The first time I attended a retreat for foster and adoptive parents, I cried through most of it. For the first time in months, I felt understood and it overwhelmed me. I could tell the people around me “got it” and I felt a connection with a room full of strangers because we shared the common experience of foster care.

So when foster parents across the state of South Carolina were asked to describe in just one word the experience of fostering, it’s not surprising to me many of the same words were echoed. While fostering is unique for each family, there are things that you just “get” as a fellow foster parent. For each word that was shared, I find myself thinking of a face or a memory with a child who lived with us for a season.

When I see the word profound, I instantly remember a drive to school with a little guy in a booster seat, his feet not yet reaching the floor. He spent the entire ride talking about the things he had learned since coming into foster care. He was so proud and confident, and the things he said showed how much he had grown in the last few months. It was both a profound and poignant moment for me.

Memories like this humble me, so without a doubt the word humbling is one I relate to when it comes to foster care. To be able to enter a family’s story—to know what they have struggled with, gone through, and experienced—has opened my eyes fully to what I’ve been given. Many of my foster children’s parents were in foster care themselves and never experienced a healthy, loving family like I did. It humbles me to care for another person’s child who was not given all the advantages and privileges I was in life. When the children in my home have gone hungry and seen things no child should see, when their parents are trying to kick drugs or find a safe place to live, I realize how unimportant many of the things I sometimes value are. It humbles me to my core.

Some of the words can be linked together for me, like emotional and unpredictable. People often compare foster parenting to riding a roller coaster, with all its twists and turns, ups and downs. I have experienced the low moments of holding a sobbing mother outside a courtroom, and highs like seeing a child’s proud smile when she brought home her first positive report card. It is impossible to welcome a frightened child into your home or say goodbye to one you have come to love as your own, and not be overwhelmed by emotion at times.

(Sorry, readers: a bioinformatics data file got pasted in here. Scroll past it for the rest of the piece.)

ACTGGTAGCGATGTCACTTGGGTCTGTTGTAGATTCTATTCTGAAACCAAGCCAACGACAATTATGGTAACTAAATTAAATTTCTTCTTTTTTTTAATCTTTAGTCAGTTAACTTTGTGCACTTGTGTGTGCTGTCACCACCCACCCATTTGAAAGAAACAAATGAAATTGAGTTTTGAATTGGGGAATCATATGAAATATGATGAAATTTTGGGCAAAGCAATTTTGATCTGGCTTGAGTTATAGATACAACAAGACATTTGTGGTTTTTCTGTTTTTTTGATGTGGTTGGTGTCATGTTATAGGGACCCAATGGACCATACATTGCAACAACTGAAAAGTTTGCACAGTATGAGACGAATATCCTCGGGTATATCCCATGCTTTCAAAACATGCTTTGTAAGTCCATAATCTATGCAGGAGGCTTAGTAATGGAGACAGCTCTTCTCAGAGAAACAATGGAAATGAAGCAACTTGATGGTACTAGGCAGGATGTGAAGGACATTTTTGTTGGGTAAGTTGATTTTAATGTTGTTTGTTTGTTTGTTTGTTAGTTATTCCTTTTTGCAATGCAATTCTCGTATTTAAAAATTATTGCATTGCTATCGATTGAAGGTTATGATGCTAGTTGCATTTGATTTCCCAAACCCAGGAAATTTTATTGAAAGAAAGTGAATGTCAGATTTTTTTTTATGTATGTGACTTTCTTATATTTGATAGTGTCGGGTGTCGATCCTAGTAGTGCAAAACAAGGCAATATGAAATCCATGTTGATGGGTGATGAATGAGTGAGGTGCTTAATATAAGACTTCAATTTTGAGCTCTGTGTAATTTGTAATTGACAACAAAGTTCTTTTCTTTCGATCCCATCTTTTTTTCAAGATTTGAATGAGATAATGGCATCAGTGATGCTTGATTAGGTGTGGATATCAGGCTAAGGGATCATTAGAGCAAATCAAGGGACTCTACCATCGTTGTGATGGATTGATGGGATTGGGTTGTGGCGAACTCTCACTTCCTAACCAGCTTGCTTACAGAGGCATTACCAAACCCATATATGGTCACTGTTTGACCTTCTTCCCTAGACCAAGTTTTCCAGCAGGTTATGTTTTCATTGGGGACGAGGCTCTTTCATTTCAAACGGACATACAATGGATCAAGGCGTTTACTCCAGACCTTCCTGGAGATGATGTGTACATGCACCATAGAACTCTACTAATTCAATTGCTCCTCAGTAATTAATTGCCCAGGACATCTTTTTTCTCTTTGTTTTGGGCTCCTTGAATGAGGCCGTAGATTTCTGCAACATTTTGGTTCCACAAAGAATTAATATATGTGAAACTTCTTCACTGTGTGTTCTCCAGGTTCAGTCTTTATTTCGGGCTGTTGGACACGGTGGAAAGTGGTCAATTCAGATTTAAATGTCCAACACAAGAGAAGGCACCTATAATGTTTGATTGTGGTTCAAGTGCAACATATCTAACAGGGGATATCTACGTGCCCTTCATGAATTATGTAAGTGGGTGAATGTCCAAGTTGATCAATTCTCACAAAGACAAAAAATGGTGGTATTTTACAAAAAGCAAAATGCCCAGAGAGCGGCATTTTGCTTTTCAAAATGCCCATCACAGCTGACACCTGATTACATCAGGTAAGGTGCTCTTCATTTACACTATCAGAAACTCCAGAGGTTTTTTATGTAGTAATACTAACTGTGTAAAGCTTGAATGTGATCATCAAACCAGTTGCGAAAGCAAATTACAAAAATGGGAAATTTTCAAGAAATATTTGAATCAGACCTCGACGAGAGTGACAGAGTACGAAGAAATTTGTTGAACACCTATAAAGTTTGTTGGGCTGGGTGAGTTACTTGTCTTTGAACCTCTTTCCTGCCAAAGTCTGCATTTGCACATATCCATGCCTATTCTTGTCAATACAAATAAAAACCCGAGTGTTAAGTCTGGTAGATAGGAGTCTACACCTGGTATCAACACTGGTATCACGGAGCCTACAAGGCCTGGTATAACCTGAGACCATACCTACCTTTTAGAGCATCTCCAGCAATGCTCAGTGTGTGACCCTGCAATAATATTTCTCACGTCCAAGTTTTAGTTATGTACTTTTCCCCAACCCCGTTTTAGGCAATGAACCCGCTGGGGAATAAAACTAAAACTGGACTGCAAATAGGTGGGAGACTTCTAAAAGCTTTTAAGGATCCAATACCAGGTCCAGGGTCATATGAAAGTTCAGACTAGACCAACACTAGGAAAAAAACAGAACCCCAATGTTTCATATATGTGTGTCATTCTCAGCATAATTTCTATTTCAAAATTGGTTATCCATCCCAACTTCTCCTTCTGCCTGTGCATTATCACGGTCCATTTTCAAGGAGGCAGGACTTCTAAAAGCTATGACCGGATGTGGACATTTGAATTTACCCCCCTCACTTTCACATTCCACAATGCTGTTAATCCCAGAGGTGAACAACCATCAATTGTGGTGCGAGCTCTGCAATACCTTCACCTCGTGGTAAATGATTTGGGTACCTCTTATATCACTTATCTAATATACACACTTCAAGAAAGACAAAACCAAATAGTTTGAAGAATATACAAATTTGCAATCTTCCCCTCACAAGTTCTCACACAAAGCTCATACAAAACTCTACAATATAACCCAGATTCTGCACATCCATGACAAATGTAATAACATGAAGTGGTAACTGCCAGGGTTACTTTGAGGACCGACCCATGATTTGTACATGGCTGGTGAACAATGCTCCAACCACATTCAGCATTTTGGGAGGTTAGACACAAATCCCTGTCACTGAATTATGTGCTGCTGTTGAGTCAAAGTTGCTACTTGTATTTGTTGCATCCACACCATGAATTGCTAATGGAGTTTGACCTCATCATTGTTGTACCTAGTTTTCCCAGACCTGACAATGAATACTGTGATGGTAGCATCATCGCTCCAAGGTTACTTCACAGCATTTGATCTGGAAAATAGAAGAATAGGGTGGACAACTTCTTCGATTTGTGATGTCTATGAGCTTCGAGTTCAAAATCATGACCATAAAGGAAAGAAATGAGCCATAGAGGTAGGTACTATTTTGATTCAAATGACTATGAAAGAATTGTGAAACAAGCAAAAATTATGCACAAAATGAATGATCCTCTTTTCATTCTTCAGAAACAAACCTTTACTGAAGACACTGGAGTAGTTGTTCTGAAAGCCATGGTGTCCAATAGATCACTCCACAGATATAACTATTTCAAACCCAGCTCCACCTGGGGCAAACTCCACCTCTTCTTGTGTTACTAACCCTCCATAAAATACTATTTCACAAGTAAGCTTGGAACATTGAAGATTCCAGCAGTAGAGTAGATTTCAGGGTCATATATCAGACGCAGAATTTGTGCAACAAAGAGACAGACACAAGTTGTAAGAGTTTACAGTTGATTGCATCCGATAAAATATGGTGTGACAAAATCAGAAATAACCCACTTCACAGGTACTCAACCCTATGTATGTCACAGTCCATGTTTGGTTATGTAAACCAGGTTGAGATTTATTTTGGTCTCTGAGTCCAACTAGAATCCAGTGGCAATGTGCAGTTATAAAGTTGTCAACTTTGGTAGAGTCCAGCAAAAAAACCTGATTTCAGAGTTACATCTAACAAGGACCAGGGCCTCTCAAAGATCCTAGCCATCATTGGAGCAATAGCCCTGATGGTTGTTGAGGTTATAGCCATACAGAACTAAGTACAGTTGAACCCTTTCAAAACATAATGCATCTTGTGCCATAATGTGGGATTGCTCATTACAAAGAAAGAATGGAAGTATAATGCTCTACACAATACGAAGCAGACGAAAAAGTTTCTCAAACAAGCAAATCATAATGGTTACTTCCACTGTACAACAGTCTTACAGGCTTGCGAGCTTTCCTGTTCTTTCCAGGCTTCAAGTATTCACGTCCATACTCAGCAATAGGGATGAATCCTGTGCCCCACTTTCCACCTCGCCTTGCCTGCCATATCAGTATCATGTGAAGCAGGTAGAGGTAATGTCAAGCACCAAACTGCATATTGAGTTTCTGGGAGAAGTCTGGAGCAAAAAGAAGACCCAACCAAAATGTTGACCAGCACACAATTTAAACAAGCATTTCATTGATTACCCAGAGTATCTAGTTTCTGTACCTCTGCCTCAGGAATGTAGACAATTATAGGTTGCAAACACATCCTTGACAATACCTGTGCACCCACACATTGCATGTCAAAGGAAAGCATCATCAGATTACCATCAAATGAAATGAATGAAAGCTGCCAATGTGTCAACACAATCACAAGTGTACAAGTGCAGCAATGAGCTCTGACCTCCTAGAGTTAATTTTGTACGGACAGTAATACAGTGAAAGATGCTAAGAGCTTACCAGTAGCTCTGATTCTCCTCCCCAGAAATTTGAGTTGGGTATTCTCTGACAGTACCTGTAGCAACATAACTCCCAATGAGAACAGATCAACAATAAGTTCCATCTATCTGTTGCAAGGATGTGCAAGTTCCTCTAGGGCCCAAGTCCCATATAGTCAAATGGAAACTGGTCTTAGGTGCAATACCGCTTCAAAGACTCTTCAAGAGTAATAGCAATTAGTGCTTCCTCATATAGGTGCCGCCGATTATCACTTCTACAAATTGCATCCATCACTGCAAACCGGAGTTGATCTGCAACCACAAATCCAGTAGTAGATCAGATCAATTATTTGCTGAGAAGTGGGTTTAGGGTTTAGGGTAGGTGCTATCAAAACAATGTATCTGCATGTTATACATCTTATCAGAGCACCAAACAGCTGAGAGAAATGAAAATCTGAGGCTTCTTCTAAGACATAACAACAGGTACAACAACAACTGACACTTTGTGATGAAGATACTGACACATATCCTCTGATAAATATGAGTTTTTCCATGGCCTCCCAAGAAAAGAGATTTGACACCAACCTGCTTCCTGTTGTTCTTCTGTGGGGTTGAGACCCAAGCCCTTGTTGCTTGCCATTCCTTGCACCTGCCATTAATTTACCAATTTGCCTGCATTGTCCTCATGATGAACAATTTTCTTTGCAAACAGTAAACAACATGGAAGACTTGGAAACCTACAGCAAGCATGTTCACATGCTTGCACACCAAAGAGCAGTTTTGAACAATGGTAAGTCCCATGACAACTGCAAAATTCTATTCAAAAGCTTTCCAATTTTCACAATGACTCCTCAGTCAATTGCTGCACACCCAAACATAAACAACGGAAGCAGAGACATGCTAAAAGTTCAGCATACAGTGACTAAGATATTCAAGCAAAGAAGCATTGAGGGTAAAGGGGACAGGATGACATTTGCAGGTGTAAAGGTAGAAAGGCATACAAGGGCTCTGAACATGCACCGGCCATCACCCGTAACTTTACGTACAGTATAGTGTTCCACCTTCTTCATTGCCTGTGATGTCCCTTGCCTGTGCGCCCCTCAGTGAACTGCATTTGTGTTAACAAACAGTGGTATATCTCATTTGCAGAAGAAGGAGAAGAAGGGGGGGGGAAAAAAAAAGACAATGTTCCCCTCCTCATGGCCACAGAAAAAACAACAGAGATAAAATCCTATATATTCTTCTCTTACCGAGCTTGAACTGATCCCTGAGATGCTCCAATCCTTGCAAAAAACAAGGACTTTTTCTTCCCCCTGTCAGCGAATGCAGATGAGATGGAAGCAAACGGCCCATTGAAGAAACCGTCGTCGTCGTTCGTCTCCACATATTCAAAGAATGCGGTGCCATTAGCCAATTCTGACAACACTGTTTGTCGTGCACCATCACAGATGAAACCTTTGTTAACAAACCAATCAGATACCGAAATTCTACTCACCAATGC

But of all the words South Carolina foster parents chose, trust is the most important one for me. For kids in care, it can be a hard word and with good reason. Trust in adults has often been severely damaged and many children have conditioned themselves to trust no one. That is why I work hard as a foster mom to be consistent, routine to the point of being boring and above all else, honest. When a kid in care begins to trust an adult again, they also become open to giving and receiving love. That’s huge! As the foster parent, I have to trust as well. I trust that while I may have only had a child in my home for weeks or months, the care, experiences, lessons taught and love given will live on inside my former foster child. I trust none of it is wasted— they carry it with them.
And that is deeply rewarding.

Corrie Vander Ploeg
Corrie Vander Ploeg
Corrie has been a foster parent in the upstate area for over four years. She is an active member of the Spartanburg Foster & Adoptive Support Group, and enjoys writing and using story telling to encourage and inspire others in their foster care journey. When she isn’t blogging or connecting with other foster parents through social media, she’s keeping up with her pastor husband, three children, and foster loves.

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